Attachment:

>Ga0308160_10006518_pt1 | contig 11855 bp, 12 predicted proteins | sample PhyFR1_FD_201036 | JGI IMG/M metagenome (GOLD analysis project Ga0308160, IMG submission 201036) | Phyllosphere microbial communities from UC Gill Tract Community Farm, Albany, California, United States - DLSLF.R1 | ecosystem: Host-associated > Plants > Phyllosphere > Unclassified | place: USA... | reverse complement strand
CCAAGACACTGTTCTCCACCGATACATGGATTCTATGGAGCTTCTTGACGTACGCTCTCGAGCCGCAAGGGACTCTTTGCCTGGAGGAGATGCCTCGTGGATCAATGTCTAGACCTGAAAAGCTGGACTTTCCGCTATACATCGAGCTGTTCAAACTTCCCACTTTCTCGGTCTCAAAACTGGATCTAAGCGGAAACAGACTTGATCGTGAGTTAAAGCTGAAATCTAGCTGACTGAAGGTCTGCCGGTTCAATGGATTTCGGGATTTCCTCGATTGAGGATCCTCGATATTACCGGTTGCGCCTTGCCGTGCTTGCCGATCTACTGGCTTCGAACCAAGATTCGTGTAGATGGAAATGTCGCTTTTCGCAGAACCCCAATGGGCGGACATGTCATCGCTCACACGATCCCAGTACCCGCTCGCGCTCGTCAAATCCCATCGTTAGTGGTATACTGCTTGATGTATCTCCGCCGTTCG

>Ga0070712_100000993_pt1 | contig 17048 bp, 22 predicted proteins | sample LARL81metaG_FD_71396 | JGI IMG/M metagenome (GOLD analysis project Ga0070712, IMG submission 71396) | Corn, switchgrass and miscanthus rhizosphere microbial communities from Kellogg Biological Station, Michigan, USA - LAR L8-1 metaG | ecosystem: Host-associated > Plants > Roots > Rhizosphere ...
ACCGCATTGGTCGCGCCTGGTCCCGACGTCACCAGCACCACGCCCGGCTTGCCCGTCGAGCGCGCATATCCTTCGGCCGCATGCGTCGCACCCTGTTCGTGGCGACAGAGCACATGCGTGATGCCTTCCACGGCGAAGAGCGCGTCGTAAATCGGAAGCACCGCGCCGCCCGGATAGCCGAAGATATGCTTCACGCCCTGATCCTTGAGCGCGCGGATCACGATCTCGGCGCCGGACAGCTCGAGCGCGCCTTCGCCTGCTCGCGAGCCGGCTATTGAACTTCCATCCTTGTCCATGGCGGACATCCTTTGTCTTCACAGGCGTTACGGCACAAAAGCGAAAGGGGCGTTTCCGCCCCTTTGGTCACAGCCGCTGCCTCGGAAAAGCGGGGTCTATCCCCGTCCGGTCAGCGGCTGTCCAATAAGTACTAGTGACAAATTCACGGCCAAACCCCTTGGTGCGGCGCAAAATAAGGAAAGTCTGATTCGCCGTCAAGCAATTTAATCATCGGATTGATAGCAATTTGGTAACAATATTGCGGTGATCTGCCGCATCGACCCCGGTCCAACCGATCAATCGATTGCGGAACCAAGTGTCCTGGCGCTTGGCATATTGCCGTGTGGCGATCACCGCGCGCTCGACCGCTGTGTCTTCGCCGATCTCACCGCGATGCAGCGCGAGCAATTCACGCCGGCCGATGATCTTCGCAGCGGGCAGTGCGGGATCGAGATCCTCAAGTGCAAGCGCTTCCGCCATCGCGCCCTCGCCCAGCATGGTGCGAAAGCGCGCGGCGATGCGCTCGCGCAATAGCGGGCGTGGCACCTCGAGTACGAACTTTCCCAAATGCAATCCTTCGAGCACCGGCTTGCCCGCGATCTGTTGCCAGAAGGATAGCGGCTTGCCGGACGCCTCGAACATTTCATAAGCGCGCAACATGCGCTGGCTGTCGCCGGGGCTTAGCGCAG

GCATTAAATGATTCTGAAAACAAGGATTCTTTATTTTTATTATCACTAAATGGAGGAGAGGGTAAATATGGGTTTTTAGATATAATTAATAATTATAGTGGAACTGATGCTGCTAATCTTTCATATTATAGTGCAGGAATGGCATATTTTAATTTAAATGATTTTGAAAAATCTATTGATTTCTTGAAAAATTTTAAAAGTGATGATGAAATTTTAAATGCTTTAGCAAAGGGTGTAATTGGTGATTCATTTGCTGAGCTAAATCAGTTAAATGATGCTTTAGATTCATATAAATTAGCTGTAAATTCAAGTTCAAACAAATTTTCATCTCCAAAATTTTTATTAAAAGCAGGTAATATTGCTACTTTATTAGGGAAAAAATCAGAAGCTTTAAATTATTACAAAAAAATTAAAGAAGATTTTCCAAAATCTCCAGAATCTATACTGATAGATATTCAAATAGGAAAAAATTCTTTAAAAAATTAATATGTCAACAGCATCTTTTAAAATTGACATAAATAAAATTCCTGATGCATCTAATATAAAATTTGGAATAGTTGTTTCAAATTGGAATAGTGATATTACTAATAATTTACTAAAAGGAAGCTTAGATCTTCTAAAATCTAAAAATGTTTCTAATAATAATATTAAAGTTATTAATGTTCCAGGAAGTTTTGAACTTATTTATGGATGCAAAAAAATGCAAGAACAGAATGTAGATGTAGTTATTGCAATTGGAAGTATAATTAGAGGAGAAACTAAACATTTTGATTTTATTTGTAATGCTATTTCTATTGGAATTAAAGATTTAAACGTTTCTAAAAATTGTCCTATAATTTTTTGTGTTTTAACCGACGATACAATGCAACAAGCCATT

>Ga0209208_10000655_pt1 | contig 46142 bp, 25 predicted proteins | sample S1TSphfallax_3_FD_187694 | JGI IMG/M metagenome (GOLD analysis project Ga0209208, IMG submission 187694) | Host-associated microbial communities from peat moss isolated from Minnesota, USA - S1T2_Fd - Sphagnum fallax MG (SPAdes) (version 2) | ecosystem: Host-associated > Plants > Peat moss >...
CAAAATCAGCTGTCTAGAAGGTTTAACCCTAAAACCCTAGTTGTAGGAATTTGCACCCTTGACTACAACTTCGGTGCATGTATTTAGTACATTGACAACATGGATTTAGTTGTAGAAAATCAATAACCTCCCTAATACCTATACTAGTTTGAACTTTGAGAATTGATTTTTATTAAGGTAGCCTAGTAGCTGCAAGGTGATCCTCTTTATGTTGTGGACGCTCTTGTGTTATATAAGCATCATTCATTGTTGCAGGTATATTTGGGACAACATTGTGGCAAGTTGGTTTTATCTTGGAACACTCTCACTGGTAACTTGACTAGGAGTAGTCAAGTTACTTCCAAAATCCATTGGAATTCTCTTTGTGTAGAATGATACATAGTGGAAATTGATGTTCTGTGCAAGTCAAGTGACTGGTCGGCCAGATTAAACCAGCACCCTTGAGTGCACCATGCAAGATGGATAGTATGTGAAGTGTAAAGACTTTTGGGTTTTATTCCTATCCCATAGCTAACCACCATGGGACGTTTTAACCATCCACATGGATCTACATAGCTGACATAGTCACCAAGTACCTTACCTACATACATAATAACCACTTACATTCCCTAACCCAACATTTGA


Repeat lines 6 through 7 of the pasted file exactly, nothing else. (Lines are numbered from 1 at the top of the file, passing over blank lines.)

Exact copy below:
>Ga0209208_10000655_pt1 | contig 46142 bp, 25 predicted proteins | sample S1TSphfallax_3_FD_187694 | JGI IMG/M metagenome (GOLD analysis project Ga0209208, IMG submission 187694) | Host-associated microbial communities from peat moss isolated from Minnesota, USA - S1T2_Fd - Sphagnum fallax MG (SPAdes) (version 2) | ecosystem: Host-associated > Plants > Peat moss >...
CAAAATCAGCTGTCTAGAAGGTTTAACCCTAAAACCCTAGTTGTAGGAATTTGCACCCTTGACTACAACTTCGGTGCATGTATTTAGTACATTGACAACATGGATTTAGTTGTAGAAAATCAATAACCTCCCTAATACCTATACTAGTTTGAACTTTGAGAATTGATTTTTATTAAGGTAGCCTAGTAGCTGCAAGGTGATCCTCTTTATGTTGTGGACGCTCTTGTGTTATATAAGCATCATTCATTGTTGCAGGTATATTTGGGACAACATTGTGGCAAGTTGGTTTTATCTTGGAACACTCTCACTGGTAACTTGACTAGGAGTAGTCAAGTTACTTCCAAAATCCATTGGAATTCTCTTTGTGTAGAATGATACATAGTGGAAATTGATGTTCTGTGCAAGTCAAGTGACTGGTCGGCCAGATTAAACCAGCACCCTTGAGTGCACCATGCAAGATGGATAGTATGTGAAGTGTAAAGACTTTTGGGTTTTATTCCTATCCCATAGCTAACCACCATGGGACGTTTTAACCATCCACATGGATCTACATAGCTGACATAGTCACCAAGTACCTTACCTACATACATAATAACCACTTACATTCCCTAACCCAACATTTGA